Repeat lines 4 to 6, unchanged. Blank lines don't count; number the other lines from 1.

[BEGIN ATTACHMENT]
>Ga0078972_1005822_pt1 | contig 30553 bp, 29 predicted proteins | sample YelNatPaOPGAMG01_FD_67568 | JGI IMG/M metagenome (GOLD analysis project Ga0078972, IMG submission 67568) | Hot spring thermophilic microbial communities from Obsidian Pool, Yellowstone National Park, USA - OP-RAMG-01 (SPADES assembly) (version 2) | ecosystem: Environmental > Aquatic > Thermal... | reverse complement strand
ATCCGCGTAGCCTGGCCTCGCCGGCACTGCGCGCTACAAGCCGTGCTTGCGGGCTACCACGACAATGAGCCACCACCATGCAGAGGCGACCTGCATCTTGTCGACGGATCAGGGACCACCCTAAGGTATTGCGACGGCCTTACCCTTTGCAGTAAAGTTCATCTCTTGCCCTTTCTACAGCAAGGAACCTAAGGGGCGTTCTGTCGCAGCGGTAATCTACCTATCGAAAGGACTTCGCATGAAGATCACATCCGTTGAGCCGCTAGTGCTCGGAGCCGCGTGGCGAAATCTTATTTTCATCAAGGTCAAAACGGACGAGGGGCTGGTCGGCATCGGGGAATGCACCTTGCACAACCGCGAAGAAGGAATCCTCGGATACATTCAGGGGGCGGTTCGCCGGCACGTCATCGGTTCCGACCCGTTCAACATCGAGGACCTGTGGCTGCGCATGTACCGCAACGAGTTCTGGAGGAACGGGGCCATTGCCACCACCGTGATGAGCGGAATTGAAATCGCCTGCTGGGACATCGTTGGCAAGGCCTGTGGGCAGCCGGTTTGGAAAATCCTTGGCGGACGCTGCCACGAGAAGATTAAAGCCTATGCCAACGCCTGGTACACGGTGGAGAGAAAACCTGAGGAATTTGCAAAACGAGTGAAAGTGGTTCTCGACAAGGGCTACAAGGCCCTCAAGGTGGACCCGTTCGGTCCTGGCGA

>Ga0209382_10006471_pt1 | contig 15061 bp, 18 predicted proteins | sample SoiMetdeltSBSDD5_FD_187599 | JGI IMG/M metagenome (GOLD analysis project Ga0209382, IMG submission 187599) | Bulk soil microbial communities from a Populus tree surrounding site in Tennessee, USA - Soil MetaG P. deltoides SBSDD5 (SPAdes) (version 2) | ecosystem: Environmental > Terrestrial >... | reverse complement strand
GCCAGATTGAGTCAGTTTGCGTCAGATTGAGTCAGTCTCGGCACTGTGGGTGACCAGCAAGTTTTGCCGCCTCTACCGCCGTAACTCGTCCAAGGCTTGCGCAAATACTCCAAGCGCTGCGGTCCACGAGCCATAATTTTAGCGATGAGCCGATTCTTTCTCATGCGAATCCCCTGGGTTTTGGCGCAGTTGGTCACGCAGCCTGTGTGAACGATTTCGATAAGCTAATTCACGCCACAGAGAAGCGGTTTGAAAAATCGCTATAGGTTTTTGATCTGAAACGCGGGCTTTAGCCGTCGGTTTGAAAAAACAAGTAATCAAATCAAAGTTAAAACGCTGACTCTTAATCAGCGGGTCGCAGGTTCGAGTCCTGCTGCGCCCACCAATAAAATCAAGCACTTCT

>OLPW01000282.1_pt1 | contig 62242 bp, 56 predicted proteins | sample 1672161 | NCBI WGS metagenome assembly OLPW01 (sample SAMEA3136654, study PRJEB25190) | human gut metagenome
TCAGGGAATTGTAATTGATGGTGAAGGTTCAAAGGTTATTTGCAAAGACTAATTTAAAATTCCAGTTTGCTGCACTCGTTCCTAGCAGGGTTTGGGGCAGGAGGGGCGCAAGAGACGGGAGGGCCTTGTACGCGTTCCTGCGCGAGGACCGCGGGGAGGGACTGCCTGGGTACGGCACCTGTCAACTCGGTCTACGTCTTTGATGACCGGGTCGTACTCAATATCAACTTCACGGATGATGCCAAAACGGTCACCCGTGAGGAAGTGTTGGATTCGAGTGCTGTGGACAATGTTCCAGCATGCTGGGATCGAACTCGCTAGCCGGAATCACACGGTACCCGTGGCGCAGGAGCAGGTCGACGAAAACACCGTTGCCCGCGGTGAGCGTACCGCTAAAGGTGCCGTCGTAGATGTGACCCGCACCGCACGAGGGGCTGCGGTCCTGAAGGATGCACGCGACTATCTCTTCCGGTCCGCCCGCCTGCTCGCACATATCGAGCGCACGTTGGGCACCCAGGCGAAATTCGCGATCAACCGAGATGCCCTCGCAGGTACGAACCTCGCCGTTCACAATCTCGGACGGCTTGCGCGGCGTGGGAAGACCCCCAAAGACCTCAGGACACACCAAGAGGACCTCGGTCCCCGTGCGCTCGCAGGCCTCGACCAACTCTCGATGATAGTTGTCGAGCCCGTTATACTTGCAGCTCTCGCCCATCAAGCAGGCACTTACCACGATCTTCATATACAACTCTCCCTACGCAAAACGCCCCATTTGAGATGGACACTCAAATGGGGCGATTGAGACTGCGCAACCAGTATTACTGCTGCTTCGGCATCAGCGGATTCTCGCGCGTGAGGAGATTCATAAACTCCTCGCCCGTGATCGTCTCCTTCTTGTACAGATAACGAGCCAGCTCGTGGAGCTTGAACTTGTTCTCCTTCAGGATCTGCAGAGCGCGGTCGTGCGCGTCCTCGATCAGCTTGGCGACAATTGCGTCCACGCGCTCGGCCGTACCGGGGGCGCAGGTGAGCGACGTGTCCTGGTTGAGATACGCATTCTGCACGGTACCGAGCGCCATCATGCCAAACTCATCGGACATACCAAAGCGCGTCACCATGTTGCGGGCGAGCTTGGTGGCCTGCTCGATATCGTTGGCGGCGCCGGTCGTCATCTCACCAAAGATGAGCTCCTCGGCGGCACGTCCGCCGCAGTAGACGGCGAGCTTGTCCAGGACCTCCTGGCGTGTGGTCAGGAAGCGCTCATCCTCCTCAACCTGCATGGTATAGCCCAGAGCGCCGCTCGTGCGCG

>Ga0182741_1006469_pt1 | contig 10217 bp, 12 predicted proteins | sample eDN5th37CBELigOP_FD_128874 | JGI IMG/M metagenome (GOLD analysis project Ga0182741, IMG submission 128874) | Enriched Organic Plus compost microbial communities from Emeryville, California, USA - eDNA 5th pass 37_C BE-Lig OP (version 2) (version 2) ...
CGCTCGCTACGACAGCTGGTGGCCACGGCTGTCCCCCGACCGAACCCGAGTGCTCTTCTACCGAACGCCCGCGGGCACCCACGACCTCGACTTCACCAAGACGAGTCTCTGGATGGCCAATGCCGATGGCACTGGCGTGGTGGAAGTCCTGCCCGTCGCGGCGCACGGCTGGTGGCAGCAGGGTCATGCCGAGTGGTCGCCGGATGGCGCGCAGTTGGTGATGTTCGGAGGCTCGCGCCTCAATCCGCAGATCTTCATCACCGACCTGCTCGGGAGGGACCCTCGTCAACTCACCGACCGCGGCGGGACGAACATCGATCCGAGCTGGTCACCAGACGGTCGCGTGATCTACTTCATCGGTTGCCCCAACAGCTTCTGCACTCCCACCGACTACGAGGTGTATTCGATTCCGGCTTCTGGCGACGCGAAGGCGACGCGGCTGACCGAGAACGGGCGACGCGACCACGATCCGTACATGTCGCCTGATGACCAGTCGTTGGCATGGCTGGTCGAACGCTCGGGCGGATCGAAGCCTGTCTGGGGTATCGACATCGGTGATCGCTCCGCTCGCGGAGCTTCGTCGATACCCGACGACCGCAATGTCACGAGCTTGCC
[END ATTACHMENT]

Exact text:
GCCAGATTGAGTCAGTTTGCGTCAGATTGAGTCAGTCTCGGCACTGTGGGTGACCAGCAAGTTTTGCCGCCTCTACCGCCGTAACTCGTCCAAGGCTTGCGCAAATACTCCAAGCGCTGCGGTCCACGAGCCATAATTTTAGCGATGAGCCGATTCTTTCTCATGCGAATCCCCTGGGTTTTGGCGCAGTTGGTCACGCAGCCTGTGTGAACGATTTCGATAAGCTAATTCACGCCACAGAGAAGCGGTTTGAAAAATCGCTATAGGTTTTTGATCTGAAACGCGGGCTTTAGCCGTCGGTTTGAAAAAACAAGTAATCAAATCAAAGTTAAAACGCTGACTCTTAATCAGCGGGTCGCAGGTTCGAGTCCTGCTGCGCCCACCAATAAAATCAAGCACTTCT

>OLPW01000282.1_pt1 | contig 62242 bp, 56 predicted proteins | sample 1672161 | NCBI WGS metagenome assembly OLPW01 (sample SAMEA3136654, study PRJEB25190) | human gut metagenome
TCAGGGAATTGTAATTGATGGTGAAGGTTCAAAGGTTATTTGCAAAGACTAATTTAAAATTCCAGTTTGCTGCACTCGTTCCTAGCAGGGTTTGGGGCAGGAGGGGCGCAAGAGACGGGAGGGCCTTGTACGCGTTCCTGCGCGAGGACCGCGGGGAGGGACTGCCTGGGTACGGCACCTGTCAACTCGGTCTACGTCTTTGATGACCGGGTCGTACTCAATATCAACTTCACGGATGATGCCAAAACGGTCACCCGTGAGGAAGTGTTGGATTCGAGTGCTGTGGACAATGTTCCAGCATGCTGGGATCGAACTCGCTAGCCGGAATCACACGGTACCCGTGGCGCAGGAGCAGGTCGACGAAAACACCGTTGCCCGCGGTGAGCGTACCGCTAAAGGTGCCGTCGTAGATGTGACCCGCACCGCACGAGGGGCTGCGGTCCTGAAGGATGCACGCGACTATCTCTTCCGGTCCGCCCGCCTGCTCGCACATATCGAGCGCACGTTGGGCACCCAGGCGAAATTCGCGATCAACCGAGATGCCCTCGCAGGTACGAACCTCGCCGTTCACAATCTCGGACGGCTTGCGCGGCGTGGGAAGACCCCCAAAGACCTCAGGACACACCAAGAGGACCTCGGTCCCCGTGCGCTCGCAGGCCTCGACCAACTCTCGATGATAGTTGTCGAGCCCGTTATACTTGCAGCTCTCGCCCATCAAGCAGGCACTTACCACGATCTTCATATACAACTCTCCCTACGCAAAACGCCCCATTTGAGATGGACACTCAAATGGGGCGATTGAGACTGCGCAACCAGTATTACTGCTGCTTCGGCATCAGCGGATTCTCGCGCGTGAGGAGATTCATAAACTCCTCGCCCGTGATCGTCTCCTTCTTGTACAGATAACGAGCCAGCTCGTGGAGCTTGAACTTGTTCTCCTTCAGGATCTGCAGAGCGCGGTCGTGCGCGTCCTCGATCAGCTTGGCGACAATTGCGTCCACGCGCTCGGCCGTACCGGGGGCGCAGGTGAGCGACGTGTCCTGGTTGAGATACGCATTCTGCACGGTACCGAGCGCCATCATGCCAAACTCATCGGACATACCAAAGCGCGTCACCATGTTGCGGGCGAGCTTGGTGGCCTGCTCGATATCGTTGGCGGCGCCGGTCGTCATCTCACCAAAGATGAGCTCCTCGGCGGCACGTCCGCCGCAGTAGACGGCGAGCTTGTCCAGGACCTCCTGGCGTGTGGTCAGGAAGCGCTCATCCTCCTCAACCTGCATGGTATAGCCCAGAGCGCCGCTCGTGCGCG